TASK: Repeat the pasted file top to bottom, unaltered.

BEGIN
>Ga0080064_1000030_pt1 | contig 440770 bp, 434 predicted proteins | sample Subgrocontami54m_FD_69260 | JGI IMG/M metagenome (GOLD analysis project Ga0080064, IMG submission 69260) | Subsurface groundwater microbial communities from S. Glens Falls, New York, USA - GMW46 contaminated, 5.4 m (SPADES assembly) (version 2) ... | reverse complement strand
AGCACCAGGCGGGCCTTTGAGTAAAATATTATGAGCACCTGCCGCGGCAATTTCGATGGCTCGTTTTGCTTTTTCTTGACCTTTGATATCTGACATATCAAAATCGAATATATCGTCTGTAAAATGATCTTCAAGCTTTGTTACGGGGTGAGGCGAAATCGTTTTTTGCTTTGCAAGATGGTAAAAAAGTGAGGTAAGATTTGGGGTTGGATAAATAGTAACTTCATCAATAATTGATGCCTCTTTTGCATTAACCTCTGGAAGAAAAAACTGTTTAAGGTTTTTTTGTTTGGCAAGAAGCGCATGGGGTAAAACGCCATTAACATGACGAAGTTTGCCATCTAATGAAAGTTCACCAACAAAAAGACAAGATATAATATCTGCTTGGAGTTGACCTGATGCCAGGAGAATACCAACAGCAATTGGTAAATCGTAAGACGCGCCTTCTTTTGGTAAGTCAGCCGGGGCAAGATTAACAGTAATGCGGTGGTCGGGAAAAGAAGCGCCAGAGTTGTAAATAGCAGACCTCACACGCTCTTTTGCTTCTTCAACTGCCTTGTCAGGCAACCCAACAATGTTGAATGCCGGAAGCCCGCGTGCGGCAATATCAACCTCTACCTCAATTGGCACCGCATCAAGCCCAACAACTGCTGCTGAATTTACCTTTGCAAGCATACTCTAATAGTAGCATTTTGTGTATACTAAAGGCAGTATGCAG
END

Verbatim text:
>Ga0080064_1000030_pt1 | contig 440770 bp, 434 predicted proteins | sample Subgrocontami54m_FD_69260 | JGI IMG/M metagenome (GOLD analysis project Ga0080064, IMG submission 69260) | Subsurface groundwater microbial communities from S. Glens Falls, New York, USA - GMW46 contaminated, 5.4 m (SPADES assembly) (version 2) ... | reverse complement strand
AGCACCAGGCGGGCCTTTGAGTAAAATATTATGAGCACCTGCCGCGGCAATTTCGATGGCTCGTTTTGCTTTTTCTTGACCTTTGATATCTGACATATCAAAATCGAATATATCGTCTGTAAAATGATCTTCAAGCTTTGTTACGGGGTGAGGCGAAATCGTTTTTTGCTTTGCAAGATGGTAAAAAAGTGAGGTAAGATTTGGGGTTGGATAAATAGTAACTTCATCAATAATTGATGCCTCTTTTGCATTAACCTCTGGAAGAAAAAACTGTTTAAGGTTTTTTTGTTTGGCAAGAAGCGCATGGGGTAAAACGCCATTAACATGACGAAGTTTGCCATCTAATGAAAGTTCACCAACAAAAAGACAAGATATAATATCTGCTTGGAGTTGACCTGATGCCAGGAGAATACCAACAGCAATTGGTAAATCGTAAGACGCGCCTTCTTTTGGTAAGTCAGCCGGGGCAAGATTAACAGTAATGCGGTGGTCGGGAAAAGAAGCGCCAGAGTTGTAAATAGCAGACCTCACACGCTCTTTTGCTTCTTCAACTGCCTTGTCAGGCAACCCAACAATGTTGAATGCCGGAAGCCCGCGTGCGGCAATATCAACCTCTACCTCAATTGGCACCGCATCAAGCCCAACAACTGCTGCTGAATTTACCTTTGCAAGCATACTCTAATAGTAGCATTTTGTGTATACTAAAGGCAGTATGCAG